In August 2011, the new North Carolina Central University Chidley Hall North Residence Hall in Durham, North Carolina opened for students, replacing the original 60 year old Chidley Annex on the same site.
The 135,000 square foot four-storey residence hall houses more than 500 students in hotel-like living arrangements. It includes a kitchen and study room on each floor, a computer lab, and offices for staff and housekeeping. Also included are associated site utilities, parking as required to meet the NC Accessibility Code, and service parking. The design of the building is consistent with the architecture of Chidley Main. The complex also features a courtyard with two large oak trees between the buildings, with landscaping that includes engraved bricks recognizing alumni donors.
According to the project architect, Lord Aeck & Sargent, insulating concrete forms (ICF) were specified for this project quite simply for stewardship reasons including reducing materials, labor, and energy usage. Using ARXX ICFs for the building envelope helped reduce the size of HVAC equipment required. This move was also encouraged by a recent law in North Carolina which requires all state-funded building designs over 20,000 square feet to undergo life cycle cost analysis. The purpose of the law is to ensure that such buildings exceed ASHRAE 90.1 2004 energy efficiency standards by 20% for buildings constructed through calendar year 2010, and 30% through calendar year 2015. This project has achieved LEED NC 2.2 certification.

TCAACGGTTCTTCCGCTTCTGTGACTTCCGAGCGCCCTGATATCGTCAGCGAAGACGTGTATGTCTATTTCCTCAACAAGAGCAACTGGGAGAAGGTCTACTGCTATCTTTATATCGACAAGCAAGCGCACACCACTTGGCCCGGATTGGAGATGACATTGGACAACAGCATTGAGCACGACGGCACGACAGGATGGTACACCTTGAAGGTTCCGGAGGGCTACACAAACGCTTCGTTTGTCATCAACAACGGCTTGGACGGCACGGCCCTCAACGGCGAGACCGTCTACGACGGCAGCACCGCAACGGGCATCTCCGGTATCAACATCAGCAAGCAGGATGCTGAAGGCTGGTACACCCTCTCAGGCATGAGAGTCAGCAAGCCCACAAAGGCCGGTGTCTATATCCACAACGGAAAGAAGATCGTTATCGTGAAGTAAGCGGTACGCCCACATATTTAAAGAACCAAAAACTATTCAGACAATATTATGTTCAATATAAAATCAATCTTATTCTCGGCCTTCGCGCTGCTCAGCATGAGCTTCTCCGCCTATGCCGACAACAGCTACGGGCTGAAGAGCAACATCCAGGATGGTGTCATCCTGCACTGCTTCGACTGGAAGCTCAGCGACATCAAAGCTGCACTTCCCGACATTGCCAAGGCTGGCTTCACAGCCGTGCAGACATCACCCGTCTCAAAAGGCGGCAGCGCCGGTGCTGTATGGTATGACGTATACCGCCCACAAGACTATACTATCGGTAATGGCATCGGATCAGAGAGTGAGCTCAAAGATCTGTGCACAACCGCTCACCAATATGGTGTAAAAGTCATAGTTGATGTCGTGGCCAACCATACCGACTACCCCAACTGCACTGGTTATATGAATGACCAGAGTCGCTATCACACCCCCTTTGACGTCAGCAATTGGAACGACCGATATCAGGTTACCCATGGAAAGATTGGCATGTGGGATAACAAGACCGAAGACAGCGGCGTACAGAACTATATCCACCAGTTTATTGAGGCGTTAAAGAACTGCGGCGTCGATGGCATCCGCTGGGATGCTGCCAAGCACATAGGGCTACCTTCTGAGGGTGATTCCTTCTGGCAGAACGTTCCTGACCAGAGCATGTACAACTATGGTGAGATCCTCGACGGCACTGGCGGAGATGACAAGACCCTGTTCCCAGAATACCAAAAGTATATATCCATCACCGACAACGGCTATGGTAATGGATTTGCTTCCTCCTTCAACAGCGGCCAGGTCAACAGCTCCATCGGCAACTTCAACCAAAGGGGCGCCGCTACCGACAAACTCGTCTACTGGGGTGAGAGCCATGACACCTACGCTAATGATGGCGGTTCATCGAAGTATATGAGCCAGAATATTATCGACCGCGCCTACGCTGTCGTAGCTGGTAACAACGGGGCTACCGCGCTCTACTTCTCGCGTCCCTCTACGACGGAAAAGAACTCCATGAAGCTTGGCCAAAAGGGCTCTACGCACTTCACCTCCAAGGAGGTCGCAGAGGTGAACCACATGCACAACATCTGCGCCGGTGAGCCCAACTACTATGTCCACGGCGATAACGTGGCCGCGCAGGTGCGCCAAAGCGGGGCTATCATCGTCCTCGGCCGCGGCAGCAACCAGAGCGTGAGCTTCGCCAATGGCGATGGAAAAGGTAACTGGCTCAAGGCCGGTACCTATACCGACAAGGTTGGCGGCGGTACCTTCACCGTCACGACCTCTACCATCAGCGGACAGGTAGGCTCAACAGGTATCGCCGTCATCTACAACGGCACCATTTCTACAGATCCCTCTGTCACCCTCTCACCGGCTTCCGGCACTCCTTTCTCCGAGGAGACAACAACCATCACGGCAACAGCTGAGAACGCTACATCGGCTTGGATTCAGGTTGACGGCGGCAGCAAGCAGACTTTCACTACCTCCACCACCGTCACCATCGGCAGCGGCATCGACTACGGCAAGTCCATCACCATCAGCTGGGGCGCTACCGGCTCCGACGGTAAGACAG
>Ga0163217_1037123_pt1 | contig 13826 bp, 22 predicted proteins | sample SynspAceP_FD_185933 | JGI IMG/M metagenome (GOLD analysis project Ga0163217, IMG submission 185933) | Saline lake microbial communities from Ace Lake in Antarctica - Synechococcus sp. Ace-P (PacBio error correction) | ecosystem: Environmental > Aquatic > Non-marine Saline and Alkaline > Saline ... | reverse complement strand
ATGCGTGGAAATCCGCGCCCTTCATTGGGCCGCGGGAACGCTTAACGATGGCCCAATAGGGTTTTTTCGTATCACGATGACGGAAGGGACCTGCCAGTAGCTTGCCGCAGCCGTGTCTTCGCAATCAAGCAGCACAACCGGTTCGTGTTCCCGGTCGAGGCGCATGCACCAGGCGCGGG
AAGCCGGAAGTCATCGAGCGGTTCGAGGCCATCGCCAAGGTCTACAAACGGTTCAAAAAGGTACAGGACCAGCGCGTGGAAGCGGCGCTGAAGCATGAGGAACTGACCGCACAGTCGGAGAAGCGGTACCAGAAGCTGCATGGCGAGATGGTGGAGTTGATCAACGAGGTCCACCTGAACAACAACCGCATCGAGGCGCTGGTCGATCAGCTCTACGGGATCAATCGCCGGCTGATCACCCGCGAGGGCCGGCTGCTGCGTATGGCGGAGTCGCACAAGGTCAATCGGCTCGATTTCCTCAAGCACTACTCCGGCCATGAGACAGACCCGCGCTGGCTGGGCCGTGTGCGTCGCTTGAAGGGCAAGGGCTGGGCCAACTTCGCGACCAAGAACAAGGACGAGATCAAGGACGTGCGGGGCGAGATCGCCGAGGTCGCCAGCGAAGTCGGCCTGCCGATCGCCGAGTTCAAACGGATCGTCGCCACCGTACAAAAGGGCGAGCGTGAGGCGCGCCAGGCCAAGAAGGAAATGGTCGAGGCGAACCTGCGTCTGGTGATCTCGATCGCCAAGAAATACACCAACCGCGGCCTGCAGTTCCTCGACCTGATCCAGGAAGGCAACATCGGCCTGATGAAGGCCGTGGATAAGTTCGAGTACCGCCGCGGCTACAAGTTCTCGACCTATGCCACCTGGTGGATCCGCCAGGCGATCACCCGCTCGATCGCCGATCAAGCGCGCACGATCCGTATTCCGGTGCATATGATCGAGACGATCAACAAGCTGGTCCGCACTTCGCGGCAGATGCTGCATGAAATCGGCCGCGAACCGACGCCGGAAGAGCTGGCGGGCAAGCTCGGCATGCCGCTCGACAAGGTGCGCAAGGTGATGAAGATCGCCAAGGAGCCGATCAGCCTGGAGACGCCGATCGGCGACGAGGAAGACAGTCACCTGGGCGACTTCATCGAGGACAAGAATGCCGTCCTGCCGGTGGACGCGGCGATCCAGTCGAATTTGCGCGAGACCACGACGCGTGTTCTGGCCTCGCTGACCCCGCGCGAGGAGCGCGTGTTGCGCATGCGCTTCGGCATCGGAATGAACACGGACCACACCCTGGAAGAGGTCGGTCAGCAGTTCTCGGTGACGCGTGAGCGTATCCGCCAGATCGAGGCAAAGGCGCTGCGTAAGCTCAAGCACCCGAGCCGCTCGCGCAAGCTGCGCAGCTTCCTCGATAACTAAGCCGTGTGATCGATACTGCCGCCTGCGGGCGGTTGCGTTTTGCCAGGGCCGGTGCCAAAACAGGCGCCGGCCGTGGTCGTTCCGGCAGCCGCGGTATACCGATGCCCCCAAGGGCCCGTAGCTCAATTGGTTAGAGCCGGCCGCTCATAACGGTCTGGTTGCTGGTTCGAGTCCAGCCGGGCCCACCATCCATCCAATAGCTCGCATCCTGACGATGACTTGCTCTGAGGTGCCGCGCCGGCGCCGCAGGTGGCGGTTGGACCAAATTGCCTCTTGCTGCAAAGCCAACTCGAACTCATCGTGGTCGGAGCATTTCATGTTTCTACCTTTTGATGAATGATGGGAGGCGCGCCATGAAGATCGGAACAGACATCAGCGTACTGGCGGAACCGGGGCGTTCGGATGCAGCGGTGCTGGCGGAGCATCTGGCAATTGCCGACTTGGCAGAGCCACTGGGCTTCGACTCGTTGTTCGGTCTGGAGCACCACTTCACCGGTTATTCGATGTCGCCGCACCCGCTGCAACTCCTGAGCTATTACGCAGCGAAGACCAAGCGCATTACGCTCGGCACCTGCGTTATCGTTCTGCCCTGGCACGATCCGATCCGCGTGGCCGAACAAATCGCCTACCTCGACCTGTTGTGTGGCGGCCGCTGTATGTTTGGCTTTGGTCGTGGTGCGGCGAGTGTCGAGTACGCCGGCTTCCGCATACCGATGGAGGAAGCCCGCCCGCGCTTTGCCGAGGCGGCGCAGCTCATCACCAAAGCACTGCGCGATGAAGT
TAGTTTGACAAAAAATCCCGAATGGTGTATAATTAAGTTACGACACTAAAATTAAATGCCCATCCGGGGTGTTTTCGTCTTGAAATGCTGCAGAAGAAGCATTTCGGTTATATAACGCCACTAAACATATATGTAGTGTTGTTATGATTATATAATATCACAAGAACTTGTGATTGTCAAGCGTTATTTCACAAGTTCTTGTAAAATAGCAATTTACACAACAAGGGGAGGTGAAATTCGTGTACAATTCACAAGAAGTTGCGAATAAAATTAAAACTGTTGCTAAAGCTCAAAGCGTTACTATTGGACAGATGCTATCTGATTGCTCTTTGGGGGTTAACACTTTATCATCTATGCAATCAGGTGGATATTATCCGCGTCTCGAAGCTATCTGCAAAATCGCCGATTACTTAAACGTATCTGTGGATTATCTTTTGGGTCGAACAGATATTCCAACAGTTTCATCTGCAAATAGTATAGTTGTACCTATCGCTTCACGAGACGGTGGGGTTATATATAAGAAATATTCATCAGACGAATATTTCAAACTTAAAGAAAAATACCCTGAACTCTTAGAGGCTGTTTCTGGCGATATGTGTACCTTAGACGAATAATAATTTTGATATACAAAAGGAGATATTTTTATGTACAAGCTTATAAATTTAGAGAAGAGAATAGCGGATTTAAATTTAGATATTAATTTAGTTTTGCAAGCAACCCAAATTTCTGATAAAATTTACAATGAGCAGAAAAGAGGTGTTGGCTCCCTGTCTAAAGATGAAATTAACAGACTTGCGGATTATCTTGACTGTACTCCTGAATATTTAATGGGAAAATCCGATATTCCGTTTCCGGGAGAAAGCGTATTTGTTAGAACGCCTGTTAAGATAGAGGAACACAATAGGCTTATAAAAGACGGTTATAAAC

The spec for the ICF assembly was narrowed to a non-combustible tie. The strength and integrity of the steel tie as a substrate for fastening masonry ties for the brick façade was also a preference. Special adaptations were required in order for the ARXX Steel ICFs to accommodate hollow core plank application, particularly with the integration of shallow lintels above punched openings, and pilasters contained within the thickness of the wall. The flexibility of the ARXX ICF assembly to incorporate these needs met the structural engineer's requirements. One such flexibility of the ARXX Steel system was the availability of both 24" and 12" forms for speed within the tight parameters of a 12" on center rebar schedule through the wall assembly.
View the construction video.
View the project Architect (Lord Aeck and Sargent) Introduction to ICFs video.
View the finished campus tour video.